Last year, the Italian authorities monitored more than 112,000 phones and 13,000 locations, according to the Justice Ministry, figures widely seen as among the highest in Europe.
“Wiretaps are now the most important tool against all crimes: corruption, Mafia, terrorism, white-collar crime,” said Armando Spataro, a veteran counterterrorism prosecutor in Milan.
While Italy’s quick and easy culture of wiretapping would never fly in the United States, where in most cases prosecutors must show “probable cause” to believe a crime has been committed before tapping a phone, the current Italian system seems to have some well-placed American fans.
Dennis Crowley was jogging across a New York bridge when he spotted something exciting: a cartoon mushroom, spray-painted on the sidewalk.
It looked like something out of Nintendo’s “Super Mario Bros.,” which Crowley grew up playing. He stomped on the mushroom as he ran by and had a sort of nerdy realization.
“I was like, s—!” he recalled. ” ‘I should get a power-up for that!’ ”
Since that moment several years ago, Crowley — a 33-year-old who’s always in a sweatshirt and wears an eyebrow-length mop of Justin Bieber-like hair — has sought to turn adult life into a whimsical game. In his world, people should earn points and prizes for making random discoveries like that one.
Video may have killed the radio star. But in the cellphone wars, it’s the computing industry that is destroying the former leaders of the handset sector, namely Nokia and Motorola, whose roots lie in the wireless radio business.
The reason is simple. Handsets are quickly becoming all about instant messaging, Web access and applications that let you do nifty things like find a free parking space. Voice is becoming an afterthought, a trend that favors the Silicon Valley crowd.
The old guard still has a chance to halt the phone industry’s shift to Silicon Valley. But it’s getting late in the game.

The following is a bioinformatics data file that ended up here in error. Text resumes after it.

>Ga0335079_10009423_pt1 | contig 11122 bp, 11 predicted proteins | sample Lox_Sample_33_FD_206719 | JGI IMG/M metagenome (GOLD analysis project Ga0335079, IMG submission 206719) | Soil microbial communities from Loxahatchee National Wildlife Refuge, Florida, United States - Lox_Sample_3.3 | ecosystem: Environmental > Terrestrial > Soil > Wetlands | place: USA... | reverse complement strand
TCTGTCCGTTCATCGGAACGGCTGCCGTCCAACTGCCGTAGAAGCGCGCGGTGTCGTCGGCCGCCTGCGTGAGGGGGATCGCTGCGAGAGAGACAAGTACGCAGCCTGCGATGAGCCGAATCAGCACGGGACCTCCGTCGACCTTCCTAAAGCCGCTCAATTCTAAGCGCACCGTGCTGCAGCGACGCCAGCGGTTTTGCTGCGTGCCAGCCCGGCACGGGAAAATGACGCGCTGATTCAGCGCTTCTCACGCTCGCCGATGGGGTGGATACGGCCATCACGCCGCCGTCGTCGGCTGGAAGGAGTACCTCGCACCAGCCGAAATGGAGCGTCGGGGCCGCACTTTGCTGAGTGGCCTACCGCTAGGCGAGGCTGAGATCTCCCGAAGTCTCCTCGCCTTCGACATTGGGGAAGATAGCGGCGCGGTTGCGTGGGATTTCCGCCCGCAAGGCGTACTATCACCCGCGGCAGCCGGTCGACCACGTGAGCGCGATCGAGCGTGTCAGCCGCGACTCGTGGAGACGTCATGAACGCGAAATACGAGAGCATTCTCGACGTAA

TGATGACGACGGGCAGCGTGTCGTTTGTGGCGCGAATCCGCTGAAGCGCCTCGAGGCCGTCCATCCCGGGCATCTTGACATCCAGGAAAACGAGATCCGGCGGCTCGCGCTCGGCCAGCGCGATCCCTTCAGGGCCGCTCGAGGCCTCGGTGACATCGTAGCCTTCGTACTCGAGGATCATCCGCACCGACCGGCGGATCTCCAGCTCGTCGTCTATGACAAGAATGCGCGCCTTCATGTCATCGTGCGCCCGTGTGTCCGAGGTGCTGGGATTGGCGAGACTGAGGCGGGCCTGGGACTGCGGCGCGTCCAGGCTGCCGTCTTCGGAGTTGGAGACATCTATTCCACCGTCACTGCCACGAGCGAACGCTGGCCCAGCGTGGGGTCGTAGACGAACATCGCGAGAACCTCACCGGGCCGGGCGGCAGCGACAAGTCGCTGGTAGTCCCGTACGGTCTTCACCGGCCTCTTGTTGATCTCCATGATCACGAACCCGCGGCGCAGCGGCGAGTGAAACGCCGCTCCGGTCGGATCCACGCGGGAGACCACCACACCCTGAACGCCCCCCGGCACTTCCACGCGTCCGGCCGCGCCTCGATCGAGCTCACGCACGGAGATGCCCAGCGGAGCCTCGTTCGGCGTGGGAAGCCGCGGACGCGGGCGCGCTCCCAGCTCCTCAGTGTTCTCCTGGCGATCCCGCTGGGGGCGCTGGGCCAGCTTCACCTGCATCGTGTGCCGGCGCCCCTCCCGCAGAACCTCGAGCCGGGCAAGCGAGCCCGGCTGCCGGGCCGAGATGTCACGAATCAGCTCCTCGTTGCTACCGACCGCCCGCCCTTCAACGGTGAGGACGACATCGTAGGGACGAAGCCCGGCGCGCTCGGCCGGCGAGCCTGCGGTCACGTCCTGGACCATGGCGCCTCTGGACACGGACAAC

Airlines have made great technological leaps in recent years, allowing passengers to check in from home or download boarding passes on their smartphones. But if you’ve ever been stranded at an airport during a raging thunderstorm, chances are you will end up standing in a long line watching a gate agent typing furiously on an outdated computer.
The airlines are still catching up with the technology many of their customers already carry in their pockets.
That’s a problem for an industry whose core purpose is customer service. Still, there is some hope for change.
An organic burger restaurant in midtown Manhattan is using social networking for menu development, marketing, entertainment and even social change. Its delicious plans suggest ways that businesses of all kinds can transform themselves by “crowdsourcing” not only marketing, but product development as well.
When the 4food eatery opens its doors at the corner of 40th and Madison on July 6, it just might usher in a new era in the integration of social networking with the real world.
A 240-square-foot monitor in the restaurant will constantly stream Foursquare check-ins, tweets from Twitter, and restaurant information. In other words, the restaurant itself will be a social networking application. Customers will be able to see tweets and status updates, and they’ll be able to reply to them or add their own with their cell phones or whatever mobile devices they have, using the restaurant’s free Wi-Fi connection.